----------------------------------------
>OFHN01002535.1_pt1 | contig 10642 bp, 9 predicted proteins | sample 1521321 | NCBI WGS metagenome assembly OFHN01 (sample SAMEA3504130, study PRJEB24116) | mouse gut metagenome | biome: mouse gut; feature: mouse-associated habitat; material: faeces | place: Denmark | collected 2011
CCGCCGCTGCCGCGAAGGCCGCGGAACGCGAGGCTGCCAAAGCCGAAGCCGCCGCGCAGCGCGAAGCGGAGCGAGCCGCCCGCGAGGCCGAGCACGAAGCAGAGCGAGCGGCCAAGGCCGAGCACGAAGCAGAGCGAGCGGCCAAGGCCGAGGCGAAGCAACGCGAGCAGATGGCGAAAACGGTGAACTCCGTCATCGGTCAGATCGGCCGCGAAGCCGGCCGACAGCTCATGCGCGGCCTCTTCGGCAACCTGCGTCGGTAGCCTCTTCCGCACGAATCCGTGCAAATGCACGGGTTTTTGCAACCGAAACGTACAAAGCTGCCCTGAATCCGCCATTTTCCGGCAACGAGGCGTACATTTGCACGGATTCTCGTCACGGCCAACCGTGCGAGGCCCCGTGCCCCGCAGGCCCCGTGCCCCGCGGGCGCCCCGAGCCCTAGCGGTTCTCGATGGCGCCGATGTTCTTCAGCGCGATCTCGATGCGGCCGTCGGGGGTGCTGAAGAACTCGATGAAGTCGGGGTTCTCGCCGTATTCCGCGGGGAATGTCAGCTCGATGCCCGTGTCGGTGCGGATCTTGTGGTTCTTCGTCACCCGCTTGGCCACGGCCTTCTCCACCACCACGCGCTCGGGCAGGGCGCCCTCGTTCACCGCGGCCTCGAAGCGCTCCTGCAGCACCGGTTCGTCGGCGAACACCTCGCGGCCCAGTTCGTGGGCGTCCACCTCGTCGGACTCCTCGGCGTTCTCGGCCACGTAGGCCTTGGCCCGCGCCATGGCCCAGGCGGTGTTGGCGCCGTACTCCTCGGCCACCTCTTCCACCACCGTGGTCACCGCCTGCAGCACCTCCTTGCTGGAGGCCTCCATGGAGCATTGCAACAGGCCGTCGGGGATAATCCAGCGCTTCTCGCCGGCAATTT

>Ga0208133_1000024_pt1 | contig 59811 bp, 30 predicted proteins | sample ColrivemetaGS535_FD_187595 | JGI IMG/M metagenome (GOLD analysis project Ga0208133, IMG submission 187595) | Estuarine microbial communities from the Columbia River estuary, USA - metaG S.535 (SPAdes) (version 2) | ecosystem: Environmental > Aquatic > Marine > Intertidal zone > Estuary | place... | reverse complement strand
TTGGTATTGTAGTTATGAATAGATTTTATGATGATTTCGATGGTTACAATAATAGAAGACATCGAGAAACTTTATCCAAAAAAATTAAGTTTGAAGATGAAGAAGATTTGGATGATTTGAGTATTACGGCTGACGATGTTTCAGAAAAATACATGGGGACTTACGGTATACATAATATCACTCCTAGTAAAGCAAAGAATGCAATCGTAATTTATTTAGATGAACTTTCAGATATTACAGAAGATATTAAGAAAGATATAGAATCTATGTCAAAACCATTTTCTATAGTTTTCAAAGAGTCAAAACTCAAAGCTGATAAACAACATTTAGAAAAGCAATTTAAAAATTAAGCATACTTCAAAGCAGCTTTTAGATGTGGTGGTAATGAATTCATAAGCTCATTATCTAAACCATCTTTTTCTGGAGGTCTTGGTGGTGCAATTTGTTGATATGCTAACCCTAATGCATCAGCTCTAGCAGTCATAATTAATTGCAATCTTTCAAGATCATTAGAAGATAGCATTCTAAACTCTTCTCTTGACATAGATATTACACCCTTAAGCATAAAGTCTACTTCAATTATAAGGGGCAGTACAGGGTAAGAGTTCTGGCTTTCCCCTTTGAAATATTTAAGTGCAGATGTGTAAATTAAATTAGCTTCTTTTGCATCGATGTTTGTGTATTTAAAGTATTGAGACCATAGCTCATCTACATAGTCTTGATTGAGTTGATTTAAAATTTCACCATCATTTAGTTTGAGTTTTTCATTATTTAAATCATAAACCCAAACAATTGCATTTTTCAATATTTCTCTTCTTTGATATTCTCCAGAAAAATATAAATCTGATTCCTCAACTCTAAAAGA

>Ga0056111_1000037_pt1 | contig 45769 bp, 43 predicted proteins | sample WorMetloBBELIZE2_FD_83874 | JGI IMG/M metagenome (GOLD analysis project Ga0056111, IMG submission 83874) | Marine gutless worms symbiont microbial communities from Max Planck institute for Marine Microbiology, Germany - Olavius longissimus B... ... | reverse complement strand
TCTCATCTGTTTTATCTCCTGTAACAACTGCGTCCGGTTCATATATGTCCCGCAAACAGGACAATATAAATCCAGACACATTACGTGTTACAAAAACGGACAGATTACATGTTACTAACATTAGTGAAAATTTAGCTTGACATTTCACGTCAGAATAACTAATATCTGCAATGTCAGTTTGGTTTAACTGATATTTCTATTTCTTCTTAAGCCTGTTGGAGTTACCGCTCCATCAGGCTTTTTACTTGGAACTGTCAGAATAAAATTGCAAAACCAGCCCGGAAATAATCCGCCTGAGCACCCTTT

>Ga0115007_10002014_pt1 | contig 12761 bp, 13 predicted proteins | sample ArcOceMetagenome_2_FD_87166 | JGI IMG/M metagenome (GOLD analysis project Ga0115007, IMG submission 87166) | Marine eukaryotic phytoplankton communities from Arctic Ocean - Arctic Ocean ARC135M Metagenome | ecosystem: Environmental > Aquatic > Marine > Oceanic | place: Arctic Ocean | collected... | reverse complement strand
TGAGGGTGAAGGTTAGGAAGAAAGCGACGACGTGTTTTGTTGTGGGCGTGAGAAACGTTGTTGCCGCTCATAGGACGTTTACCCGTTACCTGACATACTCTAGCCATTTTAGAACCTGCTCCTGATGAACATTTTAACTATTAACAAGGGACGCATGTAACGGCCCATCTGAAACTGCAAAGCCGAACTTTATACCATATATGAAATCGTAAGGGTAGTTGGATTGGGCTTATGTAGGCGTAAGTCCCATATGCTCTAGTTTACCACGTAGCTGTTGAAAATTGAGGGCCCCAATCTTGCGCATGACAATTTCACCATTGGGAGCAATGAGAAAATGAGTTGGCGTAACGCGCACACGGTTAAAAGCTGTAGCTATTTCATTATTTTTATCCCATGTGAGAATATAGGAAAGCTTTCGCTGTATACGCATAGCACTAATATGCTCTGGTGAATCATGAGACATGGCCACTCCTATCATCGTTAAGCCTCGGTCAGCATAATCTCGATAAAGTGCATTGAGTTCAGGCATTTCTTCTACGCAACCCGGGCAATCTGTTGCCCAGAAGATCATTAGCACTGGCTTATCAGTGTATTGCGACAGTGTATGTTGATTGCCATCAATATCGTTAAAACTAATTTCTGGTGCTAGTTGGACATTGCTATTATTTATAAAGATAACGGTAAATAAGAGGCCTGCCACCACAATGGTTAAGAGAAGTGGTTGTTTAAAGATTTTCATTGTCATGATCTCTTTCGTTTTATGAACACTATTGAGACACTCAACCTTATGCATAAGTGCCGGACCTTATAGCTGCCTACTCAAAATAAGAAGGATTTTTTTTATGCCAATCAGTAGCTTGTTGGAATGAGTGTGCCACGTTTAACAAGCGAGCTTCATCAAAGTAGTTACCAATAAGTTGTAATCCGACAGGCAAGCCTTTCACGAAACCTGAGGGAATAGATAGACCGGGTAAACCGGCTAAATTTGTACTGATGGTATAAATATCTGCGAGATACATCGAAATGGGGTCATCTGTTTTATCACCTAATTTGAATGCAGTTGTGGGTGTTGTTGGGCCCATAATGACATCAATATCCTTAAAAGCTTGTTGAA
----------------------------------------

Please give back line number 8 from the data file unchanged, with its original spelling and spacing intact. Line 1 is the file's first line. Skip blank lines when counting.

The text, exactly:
TGAGGGTGAAGGTTAGGAAGAAAGCGACGACGTGTTTTGTTGTGGGCGTGAGAAACGTTGTTGCCGCTCATAGGACGTTTACCCGTTACCTGACATACTCTAGCCATTTTAGAACCTGCTCCTGATGAACATTTTAACTATTAACAAGGGACGCATGTAACGGCCCATCTGAAACTGCAAAGCCGAACTTTATACCATATATGAAATCGTAAGGGTAGTTGGATTGGGCTTATGTAGGCGTAAGTCCCATATGCTCTAGTTTACCACGTAGCTGTTGAAAATTGAGGGCCCCAATCTTGCGCATGACAATTTCACCATTGGGAGCAATGAGAAAATGAGTTGGCGTAACGCGCACACGGTTAAAAGCTGTAGCTATTTCATTATTTTTATCCCATGTGAGAATATAGGAAAGCTTTCGCTGTATACGCATAGCACTAATATGCTCTGGTGAATCATGAGACATGGCCACTCCTATCATCGTTAAGCCTCGGTCAGCATAATCTCGATAAAGTGCATTGAGTTCAGGCATTTCTTCTACGCAACCCGGGCAATCTGTTGCCCAGAAGATCATTAGCACTGGCTTATCAGTGTATTGCGACAGTGTATGTTGATTGCCATCAATATCGTTAAAACTAATTTCTGGTGCTAGTTGGACATTGCTATTATTTATAAAGATAACGGTAAATAAGAGGCCTGCCACCACAATGGTTAAGAGAAGTGGTTGTTTAAAGATTTTCATTGTCATGATCTCTTTCGTTTTATGAACACTATTGAGACACTCAACCTTATGCATAAGTGCCGGACCTTATAGCTGCCTACTCAAAATAAGAAGGATTTTTTTTATGCCAATCAGTAGCTTGTTGGAATGAGTGTGCCACGTTTAACAAGCGAGCTTCATCAAAGTAGTTACCAATAAGTTGTAATCCGACAGGCAAGCCTTTCACGAAACCTGAGGGAATAGATAGACCGGGTAAACCGGCTAAATTTGTACTGATGGTATAAATATCTGCGAGATACATCGAAATGGGGTCATCTGTTTTATCACCTAATTTGAATGCAGTTGTGGGTGTTGTTGGGCCCATAATGACATCAATATCCTTAAAAGCTTGTTGAA